Because we are all inextricably tied up in the class we inhabit, it is unlikely we can extricate ourselves from this situation. But it is nevertheless healthy for us to be aware that when we are struggling against poverty, often what we are really doing is consuming our own struggle against poverty. It becomes about us and how we consume what we do.

Walter Benjamin writes of this and says, "The transformation of the political struggle from a call-to-decision into an object of contemplative enjoyment, from a means of production into a consumer article, is the defining characteristic of this."

Other popular examples of this include Tom's shoes and fair-trade coffee. Any time we put ourselves in the patron situation, consuming the good that we do as a commodity, rather than living in solidarity with, serving as allies with, those in poverty, we have exited the struggle against poverty and instead are consuming our struggle against poverty in a capitalist manner.

And I reiterate, it's probably impossible for many of us not to do this. We are all consumers. We are consumers who want to do good things, who hope to make a difference.

All I am inviting in this post is greater awareness not to confuse our consumption of our own struggle against poverty with the struggle against poverty itself. All I hope for is that I myself will be convicted to live in solidarity with the poor, or to even stop making a distinction between myself and "the poor," for indeed we are all beggars, we are all people. We are human first.

We are called to enter the fray as human beings, to share place with our neighbors, rather than live above (or below) our neighbors. We are in this together.

Friday, April 25, 2014

Re-rooting in the Neighborhood

Lots of us have theories on where the Holy Spirit is leading the church in North American in the 21st century. Lots of angsty people hope the church will reach Millenials. Lots of doomsayers believe the Spirit is letting the church die.

I'm putting my money on one basic idea: The Spirit is leading churches to re-root in their communities, in their local neighborhoods.

Many churches do this already, natively. But surprisingly a lot less do than could. It's not uncommon for people living in a neighborhood to have little or no contact with the community of people who worship together in a church building right on their block.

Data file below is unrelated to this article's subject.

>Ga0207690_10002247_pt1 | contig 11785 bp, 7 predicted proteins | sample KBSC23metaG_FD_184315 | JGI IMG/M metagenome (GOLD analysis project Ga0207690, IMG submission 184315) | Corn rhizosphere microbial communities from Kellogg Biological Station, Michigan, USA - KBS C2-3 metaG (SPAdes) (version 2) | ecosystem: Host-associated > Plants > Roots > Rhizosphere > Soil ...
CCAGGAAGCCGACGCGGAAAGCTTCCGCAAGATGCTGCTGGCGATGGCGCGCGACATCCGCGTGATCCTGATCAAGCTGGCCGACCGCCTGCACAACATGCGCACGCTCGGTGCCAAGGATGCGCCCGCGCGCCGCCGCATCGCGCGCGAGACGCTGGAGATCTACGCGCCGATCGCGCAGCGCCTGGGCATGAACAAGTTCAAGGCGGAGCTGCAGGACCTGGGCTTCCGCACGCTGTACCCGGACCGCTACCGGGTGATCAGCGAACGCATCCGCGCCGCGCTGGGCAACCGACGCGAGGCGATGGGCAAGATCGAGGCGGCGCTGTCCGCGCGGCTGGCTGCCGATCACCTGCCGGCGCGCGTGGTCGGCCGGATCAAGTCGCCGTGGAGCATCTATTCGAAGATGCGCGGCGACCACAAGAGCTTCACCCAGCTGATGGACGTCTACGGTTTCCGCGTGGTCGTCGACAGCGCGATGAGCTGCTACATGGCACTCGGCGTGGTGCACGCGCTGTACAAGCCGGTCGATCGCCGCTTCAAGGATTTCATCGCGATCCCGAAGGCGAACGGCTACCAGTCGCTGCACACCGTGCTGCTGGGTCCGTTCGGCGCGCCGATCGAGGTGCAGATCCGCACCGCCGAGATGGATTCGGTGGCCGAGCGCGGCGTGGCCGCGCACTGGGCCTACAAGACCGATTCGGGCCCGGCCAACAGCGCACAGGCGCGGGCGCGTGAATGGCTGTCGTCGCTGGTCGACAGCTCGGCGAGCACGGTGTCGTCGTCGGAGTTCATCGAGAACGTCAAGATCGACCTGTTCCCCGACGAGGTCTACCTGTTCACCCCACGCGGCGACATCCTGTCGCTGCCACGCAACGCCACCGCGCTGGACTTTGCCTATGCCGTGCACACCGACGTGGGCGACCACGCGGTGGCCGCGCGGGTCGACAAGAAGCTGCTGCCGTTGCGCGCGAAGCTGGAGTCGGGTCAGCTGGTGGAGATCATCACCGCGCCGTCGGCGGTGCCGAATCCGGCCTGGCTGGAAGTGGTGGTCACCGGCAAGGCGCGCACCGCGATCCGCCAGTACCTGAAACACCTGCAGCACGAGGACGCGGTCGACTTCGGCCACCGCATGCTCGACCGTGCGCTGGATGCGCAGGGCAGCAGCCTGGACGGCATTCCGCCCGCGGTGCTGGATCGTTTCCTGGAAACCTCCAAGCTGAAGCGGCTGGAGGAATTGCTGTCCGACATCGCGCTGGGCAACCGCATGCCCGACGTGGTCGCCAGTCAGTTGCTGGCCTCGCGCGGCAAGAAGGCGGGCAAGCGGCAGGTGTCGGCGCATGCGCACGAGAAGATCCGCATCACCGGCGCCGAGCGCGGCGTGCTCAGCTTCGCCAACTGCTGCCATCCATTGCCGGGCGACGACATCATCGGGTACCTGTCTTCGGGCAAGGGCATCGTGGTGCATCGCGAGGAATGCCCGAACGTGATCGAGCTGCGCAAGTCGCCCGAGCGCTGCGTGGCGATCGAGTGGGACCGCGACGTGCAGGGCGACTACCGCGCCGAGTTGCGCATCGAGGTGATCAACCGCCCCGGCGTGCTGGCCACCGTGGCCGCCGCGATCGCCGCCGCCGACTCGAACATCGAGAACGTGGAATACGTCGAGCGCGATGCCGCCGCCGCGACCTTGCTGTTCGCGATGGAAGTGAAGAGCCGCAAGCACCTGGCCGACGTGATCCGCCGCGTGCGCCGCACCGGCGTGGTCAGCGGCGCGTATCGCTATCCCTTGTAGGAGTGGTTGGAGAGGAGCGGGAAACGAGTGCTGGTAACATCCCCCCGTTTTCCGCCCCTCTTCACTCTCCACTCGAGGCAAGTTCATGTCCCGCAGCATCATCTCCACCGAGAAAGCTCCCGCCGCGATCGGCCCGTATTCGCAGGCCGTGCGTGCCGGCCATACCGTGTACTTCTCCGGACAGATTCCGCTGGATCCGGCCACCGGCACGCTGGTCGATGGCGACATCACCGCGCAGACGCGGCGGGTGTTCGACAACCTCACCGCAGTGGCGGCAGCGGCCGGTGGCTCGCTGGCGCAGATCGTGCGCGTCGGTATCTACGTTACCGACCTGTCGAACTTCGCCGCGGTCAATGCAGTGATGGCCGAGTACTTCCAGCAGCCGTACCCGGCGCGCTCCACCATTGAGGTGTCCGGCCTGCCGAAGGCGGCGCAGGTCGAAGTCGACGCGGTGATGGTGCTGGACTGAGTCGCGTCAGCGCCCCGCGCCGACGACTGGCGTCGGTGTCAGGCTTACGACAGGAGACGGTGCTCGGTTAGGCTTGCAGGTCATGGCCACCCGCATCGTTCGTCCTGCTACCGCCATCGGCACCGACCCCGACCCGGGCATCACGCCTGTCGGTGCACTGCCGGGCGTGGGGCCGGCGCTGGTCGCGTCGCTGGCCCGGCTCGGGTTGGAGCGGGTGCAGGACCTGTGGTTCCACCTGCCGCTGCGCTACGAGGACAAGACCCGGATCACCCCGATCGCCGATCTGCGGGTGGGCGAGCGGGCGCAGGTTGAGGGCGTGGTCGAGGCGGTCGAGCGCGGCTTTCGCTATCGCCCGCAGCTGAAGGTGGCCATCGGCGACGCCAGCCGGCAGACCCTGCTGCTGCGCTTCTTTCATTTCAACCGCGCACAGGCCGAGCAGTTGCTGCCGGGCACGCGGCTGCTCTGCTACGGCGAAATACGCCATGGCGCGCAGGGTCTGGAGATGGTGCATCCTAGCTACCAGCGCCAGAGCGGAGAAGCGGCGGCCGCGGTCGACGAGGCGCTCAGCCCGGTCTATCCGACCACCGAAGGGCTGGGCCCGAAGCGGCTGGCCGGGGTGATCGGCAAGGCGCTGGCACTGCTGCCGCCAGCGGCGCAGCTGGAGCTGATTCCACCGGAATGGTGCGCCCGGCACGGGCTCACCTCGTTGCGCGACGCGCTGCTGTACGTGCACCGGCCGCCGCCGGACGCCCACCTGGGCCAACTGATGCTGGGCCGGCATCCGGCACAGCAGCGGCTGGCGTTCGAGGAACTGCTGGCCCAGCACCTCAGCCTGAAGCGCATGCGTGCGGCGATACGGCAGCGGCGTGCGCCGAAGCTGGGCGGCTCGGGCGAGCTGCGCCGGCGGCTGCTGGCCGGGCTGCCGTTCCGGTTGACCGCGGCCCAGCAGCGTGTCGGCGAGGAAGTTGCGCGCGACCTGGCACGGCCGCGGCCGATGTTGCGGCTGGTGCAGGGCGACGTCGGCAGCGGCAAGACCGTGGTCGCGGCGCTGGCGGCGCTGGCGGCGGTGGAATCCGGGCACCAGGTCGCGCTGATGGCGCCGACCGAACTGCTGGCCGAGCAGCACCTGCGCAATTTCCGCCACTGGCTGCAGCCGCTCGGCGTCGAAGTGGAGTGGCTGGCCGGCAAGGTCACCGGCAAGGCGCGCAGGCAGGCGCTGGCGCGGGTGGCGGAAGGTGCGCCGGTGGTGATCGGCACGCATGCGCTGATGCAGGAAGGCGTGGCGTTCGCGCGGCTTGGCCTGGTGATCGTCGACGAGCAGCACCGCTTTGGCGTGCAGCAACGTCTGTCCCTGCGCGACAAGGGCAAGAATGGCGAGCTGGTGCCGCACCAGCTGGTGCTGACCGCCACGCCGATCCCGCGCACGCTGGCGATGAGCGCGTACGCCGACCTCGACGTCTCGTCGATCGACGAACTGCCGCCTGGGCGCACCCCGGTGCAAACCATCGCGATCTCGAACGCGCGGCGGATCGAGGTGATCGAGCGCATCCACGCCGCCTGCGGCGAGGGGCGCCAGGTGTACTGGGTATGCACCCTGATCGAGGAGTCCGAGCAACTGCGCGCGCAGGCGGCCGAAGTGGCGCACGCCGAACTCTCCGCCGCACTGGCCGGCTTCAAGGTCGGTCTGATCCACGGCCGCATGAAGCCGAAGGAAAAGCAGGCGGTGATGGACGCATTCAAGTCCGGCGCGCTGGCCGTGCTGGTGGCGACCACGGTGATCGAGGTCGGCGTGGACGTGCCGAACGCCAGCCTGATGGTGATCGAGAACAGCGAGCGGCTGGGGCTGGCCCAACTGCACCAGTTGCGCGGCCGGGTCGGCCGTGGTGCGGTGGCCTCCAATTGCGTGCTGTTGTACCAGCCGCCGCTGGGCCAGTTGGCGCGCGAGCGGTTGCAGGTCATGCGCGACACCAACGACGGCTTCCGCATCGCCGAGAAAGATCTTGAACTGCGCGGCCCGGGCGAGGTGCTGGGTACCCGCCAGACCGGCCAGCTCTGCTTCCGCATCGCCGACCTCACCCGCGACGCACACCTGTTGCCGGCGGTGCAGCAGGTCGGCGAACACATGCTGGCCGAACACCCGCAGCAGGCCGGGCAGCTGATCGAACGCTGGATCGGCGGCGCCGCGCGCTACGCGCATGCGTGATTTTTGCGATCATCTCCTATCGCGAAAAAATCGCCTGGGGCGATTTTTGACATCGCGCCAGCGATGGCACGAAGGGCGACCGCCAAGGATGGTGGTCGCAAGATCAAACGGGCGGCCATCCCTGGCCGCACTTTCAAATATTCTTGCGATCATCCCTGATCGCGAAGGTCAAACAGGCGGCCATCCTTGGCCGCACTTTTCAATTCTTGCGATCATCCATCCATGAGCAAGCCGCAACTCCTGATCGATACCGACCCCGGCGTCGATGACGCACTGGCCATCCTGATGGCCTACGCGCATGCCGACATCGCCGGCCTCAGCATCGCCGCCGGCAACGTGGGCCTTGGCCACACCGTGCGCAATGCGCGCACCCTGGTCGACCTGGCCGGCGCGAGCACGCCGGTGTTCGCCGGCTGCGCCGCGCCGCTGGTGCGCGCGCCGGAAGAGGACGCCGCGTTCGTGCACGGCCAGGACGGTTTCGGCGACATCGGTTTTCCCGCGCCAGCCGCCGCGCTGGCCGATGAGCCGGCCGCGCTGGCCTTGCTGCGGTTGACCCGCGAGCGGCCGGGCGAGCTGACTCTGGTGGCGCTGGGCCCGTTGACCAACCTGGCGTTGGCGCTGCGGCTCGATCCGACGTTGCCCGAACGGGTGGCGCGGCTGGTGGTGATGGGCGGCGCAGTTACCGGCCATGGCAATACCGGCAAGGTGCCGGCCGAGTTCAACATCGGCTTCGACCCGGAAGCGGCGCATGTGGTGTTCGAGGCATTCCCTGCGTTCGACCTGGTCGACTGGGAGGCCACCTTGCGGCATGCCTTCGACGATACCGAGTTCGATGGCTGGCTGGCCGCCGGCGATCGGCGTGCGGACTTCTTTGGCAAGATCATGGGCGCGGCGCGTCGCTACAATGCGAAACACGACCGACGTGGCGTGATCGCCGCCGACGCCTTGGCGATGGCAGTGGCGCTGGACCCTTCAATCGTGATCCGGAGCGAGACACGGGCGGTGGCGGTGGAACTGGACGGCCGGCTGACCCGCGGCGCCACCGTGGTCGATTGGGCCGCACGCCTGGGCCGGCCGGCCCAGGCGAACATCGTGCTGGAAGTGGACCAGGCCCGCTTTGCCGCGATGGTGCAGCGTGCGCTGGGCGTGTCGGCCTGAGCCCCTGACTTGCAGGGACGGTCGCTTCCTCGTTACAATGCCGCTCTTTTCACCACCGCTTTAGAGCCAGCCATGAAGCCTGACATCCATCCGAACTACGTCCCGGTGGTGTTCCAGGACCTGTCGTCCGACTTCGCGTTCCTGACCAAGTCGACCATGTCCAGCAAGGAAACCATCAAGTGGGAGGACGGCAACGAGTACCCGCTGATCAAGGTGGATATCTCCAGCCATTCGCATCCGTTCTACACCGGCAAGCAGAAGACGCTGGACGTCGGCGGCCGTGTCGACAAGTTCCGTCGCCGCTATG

Anecdotally, there are at least five churches I can walk to in my own neighborhood where I don't no a single person who attends there. I don't know where their members live. I've never met anyone who attends these churches.

Also anecdotally, when I tell people I am the pastor of Good Shepherd Lutheran Church in Fayetteville, Arkansas, even if they live right next door to the church, more than once I have had them ask, "Where is that church?" Or: "Is that the church there on Rolling Hills somewhere?"

There are perhaps many reasons why individual churches are in the neighborhood while not being in the neighborhood. If they are a church like ours with a denominational affiliation that tends to attract members from across the region rather than in the specific neighborhood, the church may not have as part of its identity the notion that it is a part of the neighborhood.

It is, on the other hand, surprising to me that congregations don't take the injunction from Jesus, "Love your neighbor," as a practical and geographical suggestion. In other words, as a church, if we are to love our neighbor, we might start right next door, with our actual neighbors... with the school next to us, the other churches nearby, the rehab center down the street, the offices and businesses around the corner, the POA down the block.

This is why I am so attracted to Paul Sparks, Tim Soerens, and Dwight Friesen's new book, The New Parish: How Neighborhood Churches Are Transforming Mission, Discipleship and Community
. They have captured in this book the heart of a movement that I believe will be the signal movement of local congregations in the 21st century. Churches will thrive in community by re-rooting in their local communities.

On one level, the book brings nothing radically new to the conversation. Community organizing has been around for a while. Neighborhoods have been rediscovering themselves not just from a Christian perspective, but in the post-modern era also.